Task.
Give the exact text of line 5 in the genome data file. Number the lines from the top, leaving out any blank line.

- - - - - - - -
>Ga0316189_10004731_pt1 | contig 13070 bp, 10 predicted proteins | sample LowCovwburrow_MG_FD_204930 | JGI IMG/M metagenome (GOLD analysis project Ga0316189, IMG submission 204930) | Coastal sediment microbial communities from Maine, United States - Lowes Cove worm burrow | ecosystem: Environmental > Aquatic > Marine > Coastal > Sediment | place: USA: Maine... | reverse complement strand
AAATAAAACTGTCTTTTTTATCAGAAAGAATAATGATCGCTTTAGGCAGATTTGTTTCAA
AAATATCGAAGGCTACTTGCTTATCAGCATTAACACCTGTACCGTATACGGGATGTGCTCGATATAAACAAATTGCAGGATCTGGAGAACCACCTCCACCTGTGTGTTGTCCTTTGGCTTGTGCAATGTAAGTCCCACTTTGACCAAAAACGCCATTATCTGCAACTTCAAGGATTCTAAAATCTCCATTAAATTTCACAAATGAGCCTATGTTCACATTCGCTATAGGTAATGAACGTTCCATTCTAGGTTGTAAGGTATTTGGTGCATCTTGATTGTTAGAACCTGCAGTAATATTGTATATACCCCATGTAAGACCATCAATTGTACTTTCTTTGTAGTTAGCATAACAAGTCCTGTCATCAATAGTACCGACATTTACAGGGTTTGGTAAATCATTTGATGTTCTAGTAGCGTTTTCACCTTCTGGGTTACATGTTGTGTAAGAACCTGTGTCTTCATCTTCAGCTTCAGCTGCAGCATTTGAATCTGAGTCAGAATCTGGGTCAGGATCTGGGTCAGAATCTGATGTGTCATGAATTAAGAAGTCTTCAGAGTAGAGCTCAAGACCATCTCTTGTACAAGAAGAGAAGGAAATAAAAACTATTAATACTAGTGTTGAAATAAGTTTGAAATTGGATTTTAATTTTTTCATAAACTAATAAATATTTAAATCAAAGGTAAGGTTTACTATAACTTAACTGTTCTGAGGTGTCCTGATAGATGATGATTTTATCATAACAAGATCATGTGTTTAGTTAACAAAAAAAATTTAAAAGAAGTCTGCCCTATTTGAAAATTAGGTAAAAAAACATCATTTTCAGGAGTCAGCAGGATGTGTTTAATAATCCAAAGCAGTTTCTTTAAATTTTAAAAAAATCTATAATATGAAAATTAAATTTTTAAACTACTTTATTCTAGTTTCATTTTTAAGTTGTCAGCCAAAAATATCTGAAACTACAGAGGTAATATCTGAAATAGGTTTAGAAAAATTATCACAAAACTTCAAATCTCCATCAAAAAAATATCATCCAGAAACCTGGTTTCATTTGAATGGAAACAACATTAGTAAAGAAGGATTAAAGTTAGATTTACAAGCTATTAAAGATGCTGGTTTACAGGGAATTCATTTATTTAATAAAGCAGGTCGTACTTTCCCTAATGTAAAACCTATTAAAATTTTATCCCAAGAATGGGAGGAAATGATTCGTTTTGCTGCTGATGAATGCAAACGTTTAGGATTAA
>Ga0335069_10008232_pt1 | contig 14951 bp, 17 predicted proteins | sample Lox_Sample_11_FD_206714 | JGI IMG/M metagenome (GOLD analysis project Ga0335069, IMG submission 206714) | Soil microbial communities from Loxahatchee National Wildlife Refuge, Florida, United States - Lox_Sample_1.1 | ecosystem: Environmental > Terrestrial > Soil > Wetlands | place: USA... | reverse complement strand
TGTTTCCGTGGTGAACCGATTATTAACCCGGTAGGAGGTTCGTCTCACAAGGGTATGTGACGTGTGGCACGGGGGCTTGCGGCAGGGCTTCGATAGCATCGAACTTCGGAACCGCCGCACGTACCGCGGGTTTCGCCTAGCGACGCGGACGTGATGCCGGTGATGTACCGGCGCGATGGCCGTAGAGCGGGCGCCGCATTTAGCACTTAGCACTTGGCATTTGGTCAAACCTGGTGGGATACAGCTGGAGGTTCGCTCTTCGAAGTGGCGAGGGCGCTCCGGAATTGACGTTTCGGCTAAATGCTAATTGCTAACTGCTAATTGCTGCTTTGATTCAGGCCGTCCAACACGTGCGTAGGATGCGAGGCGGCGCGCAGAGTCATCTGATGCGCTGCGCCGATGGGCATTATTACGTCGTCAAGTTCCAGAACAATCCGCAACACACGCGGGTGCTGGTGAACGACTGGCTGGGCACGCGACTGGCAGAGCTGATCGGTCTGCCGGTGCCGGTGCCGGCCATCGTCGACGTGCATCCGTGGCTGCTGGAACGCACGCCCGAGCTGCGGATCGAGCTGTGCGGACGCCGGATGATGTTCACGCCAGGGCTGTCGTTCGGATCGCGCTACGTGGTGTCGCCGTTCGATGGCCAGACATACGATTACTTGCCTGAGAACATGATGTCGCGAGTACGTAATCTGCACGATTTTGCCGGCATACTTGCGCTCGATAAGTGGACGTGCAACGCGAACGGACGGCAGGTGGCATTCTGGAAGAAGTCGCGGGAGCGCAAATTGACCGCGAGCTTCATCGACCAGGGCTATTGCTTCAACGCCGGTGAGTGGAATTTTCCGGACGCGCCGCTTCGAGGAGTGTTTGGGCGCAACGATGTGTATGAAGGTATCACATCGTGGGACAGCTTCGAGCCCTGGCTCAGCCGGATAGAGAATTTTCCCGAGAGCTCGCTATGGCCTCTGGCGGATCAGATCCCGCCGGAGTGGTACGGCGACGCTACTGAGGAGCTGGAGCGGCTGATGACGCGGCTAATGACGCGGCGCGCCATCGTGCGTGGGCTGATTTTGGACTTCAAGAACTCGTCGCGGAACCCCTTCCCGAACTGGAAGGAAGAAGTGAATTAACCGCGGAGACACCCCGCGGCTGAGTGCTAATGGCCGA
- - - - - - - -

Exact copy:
TGTTTCCGTGGTGAACCGATTATTAACCCGGTAGGAGGTTCGTCTCACAAGGGTATGTGACGTGTGGCACGGGGGCTTGCGGCAGGGCTTCGATAGCATCGAACTTCGGAACCGCCGCACGTACCGCGGGTTTCGCCTAGCGACGCGGACGTGATGCCGGTGATGTACCGGCGCGATGGCCGTAGAGCGGGCGCCGCATTTAGCACTTAGCACTTGGCATTTGGTCAAACCTGGTGGGATACAGCTGGAGGTTCGCTCTTCGAAGTGGCGAGGGCGCTCCGGAATTGACGTTTCGGCTAAATGCTAATTGCTAACTGCTAATTGCTGCTTTGATTCAGGCCGTCCAACACGTGCGTAGGATGCGAGGCGGCGCGCAGAGTCATCTGATGCGCTGCGCCGATGGGCATTATTACGTCGTCAAGTTCCAGAACAATCCGCAACACACGCGGGTGCTGGTGAACGACTGGCTGGGCACGCGACTGGCAGAGCTGATCGGTCTGCCGGTGCCGGTGCCGGCCATCGTCGACGTGCATCCGTGGCTGCTGGAACGCACGCCCGAGCTGCGGATCGAGCTGTGCGGACGCCGGATGATGTTCACGCCAGGGCTGTCGTTCGGATCGCGCTACGTGGTGTCGCCGTTCGATGGCCAGACATACGATTACTTGCCTGAGAACATGATGTCGCGAGTACGTAATCTGCACGATTTTGCCGGCATACTTGCGCTCGATAAGTGGACGTGCAACGCGAACGGACGGCAGGTGGCATTCTGGAAGAAGTCGCGGGAGCGCAAATTGACCGCGAGCTTCATCGACCAGGGCTATTGCTTCAACGCCGGTGAGTGGAATTTTCCGGACGCGCCGCTTCGAGGAGTGTTTGGGCGCAACGATGTGTATGAAGGTATCACATCGTGGGACAGCTTCGAGCCCTGGCTCAGCCGGATAGAGAATTTTCCCGAGAGCTCGCTATGGCCTCTGGCGGATCAGATCCCGCCGGAGTGGTACGGCGACGCTACTGAGGAGCTGGAGCGGCTGATGACGCGGCTAATGACGCGGCGCGCCATCGTGCGTGGGCTGATTTTGGACTTCAAGAACTCGTCGCGGAACCCCTTCCCGAACTGGAAGGAAGAAGTGAATTAACCGCGGAGACACCCCGCGGCTGAGTGCTAATGGCCGA